But an insanely great one.

*A literal black box. Engineers everywhere must've wet their pants.

Saturday, October 10, 2015

Film Review: 'The Martian'

The Martian has landed at a theater near youan adaptation of Andy Weir's novel, originally serialized on a blog. Ridley Scott directs; Drew Goddard (of Cabin in the Woods fame) wrote the screenplay; both are relentlessly faithful to the source material.

The Martian in question is Mark Watney. (An Earthling played by Matt Damon, not Ray Walston.) The poor bastid's stuck on Mars. How it happened ...

Sometime in the near future, the USA is back in the spaceand we've just sent our fourth Ares mission to Mars. 18 “sols” (earth days) into the mission, a freak sandstorm sends the Ares team packing. They scramble for the MAV (Mars Ascent Vehicle)then Mark gets harpooned by a wind-whipped communications antenna and his life signs stop. Thinking he's dead, the rest of the crew takes off, hooks up with the orbiting return vehicle and head home. But Mark's still breathing. The antenna ripped through his biometric monitor and into his gut. But the coagulated blood and antenna fragment sealed his suit and he survived. After the storm passes, he wakes up with enough oxygen to get back to the base (aka the "Hab.") Mark's got enough food for 400 sols. The next manned mission to Mars is four years away. And Mark has no way to communicate with Earth.

Fortunately, Mark is a botanist. And he knows how to improvise.

Mark gets to work. (Hell, he's got nothing else to doand nothing to listen to but Disco.) So, he first makes water by burning hydrazine (aka rocket fuel). He then turns one section of the Hab into a greenhouse and grows a crop of potatoes in a combination of Martian soil and astronaut caca. After that, Mark figures out where the Pathfinder landed in 1997, retrieves it, and uses its communications array to talk to Earthlimited to a "yes" and "no" dialog at first, until Mark cleverly switches to Hexidecimal codeand NASA sends him a hack for full-text emails.

It goes on like that. Mark solves one problem, then the next. In the tradition of "Apollo 13," this is really a movie about creative problem-solving and how engineers and scientists actually think. So, how do you make problem-solving interesting? By making the hero's impending death the problem, natch.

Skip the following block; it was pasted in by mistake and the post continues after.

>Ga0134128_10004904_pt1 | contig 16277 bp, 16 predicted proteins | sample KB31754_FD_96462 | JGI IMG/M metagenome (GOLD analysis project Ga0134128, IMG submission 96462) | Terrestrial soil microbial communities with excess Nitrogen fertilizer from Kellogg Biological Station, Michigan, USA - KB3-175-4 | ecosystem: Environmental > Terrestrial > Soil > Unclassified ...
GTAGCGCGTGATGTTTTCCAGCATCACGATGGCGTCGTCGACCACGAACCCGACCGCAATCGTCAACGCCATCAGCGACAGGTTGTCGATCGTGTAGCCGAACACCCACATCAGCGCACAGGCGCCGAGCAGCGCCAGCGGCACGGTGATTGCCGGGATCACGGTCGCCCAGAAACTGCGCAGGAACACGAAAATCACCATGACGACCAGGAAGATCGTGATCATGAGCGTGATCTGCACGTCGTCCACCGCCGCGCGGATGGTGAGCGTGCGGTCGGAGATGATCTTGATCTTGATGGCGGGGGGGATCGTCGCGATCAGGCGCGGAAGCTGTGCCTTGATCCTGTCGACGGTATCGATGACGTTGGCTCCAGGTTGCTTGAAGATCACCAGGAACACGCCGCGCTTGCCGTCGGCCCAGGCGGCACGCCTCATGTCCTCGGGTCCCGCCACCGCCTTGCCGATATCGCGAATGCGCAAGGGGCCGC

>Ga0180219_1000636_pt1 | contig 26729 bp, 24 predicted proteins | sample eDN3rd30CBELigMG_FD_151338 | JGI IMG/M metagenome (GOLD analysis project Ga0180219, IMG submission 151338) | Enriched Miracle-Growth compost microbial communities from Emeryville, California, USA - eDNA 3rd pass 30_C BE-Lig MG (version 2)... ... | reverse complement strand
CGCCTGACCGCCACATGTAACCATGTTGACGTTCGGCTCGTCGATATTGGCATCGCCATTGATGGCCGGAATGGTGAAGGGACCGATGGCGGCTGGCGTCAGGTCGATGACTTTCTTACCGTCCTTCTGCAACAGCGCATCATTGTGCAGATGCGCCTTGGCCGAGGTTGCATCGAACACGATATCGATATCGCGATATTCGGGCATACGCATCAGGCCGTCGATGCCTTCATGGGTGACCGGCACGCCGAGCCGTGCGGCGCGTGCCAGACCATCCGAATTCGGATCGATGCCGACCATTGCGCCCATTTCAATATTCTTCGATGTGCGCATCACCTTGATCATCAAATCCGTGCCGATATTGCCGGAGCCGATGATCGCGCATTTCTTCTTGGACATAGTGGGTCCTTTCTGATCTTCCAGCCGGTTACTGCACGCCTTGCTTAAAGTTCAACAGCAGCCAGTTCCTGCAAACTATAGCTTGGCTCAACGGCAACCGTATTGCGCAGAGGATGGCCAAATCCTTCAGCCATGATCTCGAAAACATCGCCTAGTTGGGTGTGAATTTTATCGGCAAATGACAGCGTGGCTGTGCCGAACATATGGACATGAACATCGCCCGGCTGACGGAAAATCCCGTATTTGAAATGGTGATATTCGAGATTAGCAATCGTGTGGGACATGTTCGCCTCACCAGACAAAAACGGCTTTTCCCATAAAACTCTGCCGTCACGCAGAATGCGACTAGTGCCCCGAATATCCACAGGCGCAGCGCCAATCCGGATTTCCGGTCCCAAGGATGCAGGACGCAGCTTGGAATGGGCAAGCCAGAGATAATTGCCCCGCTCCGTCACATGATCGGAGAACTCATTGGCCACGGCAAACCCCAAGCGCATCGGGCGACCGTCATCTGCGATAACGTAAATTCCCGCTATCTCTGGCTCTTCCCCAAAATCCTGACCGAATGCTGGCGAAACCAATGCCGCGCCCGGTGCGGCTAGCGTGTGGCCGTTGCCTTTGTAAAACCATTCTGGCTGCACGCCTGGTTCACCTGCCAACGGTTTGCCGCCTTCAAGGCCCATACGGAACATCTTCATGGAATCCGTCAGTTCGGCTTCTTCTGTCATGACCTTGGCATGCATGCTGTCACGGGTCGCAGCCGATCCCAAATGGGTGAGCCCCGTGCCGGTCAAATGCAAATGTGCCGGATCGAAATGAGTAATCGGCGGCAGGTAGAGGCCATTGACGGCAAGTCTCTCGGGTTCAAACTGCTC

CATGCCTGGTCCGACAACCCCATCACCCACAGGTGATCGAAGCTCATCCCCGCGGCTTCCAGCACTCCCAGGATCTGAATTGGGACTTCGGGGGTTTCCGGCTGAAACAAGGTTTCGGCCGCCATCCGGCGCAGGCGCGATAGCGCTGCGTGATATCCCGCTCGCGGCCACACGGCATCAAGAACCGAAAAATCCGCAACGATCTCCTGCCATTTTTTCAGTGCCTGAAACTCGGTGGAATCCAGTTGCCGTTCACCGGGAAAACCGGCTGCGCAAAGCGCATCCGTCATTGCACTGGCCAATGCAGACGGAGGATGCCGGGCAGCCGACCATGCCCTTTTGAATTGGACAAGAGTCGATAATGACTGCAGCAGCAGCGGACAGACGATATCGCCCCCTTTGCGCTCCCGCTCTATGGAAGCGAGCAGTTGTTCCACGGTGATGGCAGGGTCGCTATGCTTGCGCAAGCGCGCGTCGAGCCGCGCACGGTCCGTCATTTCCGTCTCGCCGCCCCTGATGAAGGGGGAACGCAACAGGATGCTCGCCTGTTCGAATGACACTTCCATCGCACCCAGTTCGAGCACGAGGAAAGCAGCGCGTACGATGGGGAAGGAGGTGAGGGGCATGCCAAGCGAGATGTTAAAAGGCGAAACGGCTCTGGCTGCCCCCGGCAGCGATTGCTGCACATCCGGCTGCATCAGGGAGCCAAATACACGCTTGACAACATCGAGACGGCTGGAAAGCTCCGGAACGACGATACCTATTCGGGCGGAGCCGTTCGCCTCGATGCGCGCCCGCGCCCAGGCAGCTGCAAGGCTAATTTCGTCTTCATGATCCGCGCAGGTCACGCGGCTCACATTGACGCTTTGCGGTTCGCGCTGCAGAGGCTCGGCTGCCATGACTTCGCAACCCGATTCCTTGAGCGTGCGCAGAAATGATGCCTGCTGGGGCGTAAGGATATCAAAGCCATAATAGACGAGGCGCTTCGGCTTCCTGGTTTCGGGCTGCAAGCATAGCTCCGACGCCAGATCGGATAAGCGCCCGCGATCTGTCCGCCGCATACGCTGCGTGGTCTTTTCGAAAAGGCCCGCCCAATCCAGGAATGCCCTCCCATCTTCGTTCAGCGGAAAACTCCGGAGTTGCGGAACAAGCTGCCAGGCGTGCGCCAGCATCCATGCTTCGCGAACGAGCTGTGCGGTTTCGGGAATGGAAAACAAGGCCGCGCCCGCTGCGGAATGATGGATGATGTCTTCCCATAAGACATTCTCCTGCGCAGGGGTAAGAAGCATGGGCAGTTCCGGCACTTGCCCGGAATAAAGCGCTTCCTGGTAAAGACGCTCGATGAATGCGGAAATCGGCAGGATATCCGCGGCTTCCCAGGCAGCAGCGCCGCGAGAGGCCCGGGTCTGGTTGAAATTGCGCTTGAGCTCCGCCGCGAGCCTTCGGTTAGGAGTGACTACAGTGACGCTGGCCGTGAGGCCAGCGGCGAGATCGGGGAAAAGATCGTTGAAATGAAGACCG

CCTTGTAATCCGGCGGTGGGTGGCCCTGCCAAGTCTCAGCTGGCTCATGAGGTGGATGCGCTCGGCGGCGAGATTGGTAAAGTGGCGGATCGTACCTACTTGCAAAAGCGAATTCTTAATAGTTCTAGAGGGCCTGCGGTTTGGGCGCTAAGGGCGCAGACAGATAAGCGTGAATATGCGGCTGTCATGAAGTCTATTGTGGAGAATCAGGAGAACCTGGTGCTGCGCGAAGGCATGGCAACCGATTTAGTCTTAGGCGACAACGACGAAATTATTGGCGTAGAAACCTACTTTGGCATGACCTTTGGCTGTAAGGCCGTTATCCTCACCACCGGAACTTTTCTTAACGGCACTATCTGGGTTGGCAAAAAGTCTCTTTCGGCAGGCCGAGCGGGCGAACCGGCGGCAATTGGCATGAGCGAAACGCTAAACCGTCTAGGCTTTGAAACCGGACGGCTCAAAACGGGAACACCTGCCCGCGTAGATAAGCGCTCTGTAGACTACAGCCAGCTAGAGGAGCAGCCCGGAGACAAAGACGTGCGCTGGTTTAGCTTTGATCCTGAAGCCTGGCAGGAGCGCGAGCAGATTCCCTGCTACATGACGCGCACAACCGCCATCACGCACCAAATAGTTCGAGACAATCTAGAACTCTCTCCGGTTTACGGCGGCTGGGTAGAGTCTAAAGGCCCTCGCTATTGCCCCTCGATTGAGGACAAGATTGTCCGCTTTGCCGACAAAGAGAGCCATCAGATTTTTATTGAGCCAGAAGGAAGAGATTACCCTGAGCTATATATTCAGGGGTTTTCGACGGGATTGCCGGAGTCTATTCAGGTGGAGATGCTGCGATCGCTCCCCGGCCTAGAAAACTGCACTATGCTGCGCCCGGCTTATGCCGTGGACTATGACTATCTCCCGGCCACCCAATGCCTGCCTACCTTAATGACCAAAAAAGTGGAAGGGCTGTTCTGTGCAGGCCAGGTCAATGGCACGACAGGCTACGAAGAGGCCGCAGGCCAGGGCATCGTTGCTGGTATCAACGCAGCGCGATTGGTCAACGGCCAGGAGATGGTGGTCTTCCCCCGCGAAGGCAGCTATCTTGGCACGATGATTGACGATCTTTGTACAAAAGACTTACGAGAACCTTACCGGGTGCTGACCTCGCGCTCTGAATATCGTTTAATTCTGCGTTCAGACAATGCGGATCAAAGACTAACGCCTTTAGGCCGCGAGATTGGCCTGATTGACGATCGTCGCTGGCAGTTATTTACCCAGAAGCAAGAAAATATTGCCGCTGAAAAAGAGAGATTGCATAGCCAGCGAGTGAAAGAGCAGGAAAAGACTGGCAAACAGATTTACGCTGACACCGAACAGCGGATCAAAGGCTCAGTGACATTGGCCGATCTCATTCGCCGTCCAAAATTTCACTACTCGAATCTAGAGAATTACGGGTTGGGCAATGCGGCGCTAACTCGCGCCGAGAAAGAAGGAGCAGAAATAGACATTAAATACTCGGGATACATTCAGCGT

This movie grips your heart without insulting your intelligence. The solutions Mark (or Andy Weir) cooks up would plausibly work; it's hard science fiction backed up by hard thinking. Problem-solving, yes. Chest-busters, face-huggers, Martian ghosts or lost civilizations, no. And there's no real enemy, aside from Mars, the laws of physics and Murphy's Law. Stuff breaks down, and that's enemy enough.

The Martian is upbeat, not optimistica happy ending is never guaranteed. Engineers are pessimists, as an engineer once said. "The universe will provide?" No engineer ever said that. The truth is, the universe (or Mars) is doing its best to kill you. But you have a decent chance of survival if you keep your head in the game and solve each problem as it comes up. It also helps to have NASA's best minds (and the Chinese equivalent) in your corner as well.

The filmmakers made me care if the guy gets home. (And when I got home, made me decide not to whine about my little problems.) It's a well-engineered movie, folks. I loved every nut, bolt, wire, widget and circuit board. Love the whole damn thing, really.

Except for the !@#$ Disco.

Friday, September 25, 2015

Achtung, baby.

American engineering: Build a shitty car and bribe the EPA officials to think it’s cool.
German engineering: Build a shitty car and cunningly engineer it to fool the EPA officials.

Saturday, September 12, 2015

Imagination Incorporated (aka "Marvel's Agents of S.H.I.E.L.D.")

OK, so I'm minding my own business, walking Baxter the Wonder Westie in the park. Suddenly --

A thudding noise, roaring engine. Gust of wind rocks me back on my heels. Baxter barks. I look up. And see ...

A helicopter. A freaking helicopter.

Labelled "MUTANT ENEMY."

It lands in front of me.

Joss Whedon leaps out. Looks at me.

"Marty Fugate? Are you Marty Fugate?"

"Last time I looked."

"Well, according to my sources you're the greatest undiscovered creative mind of our century. You want to come work for me?"

I look down at Baxter. He cocks his head to one side with seeming approval.

"I'm in," I say.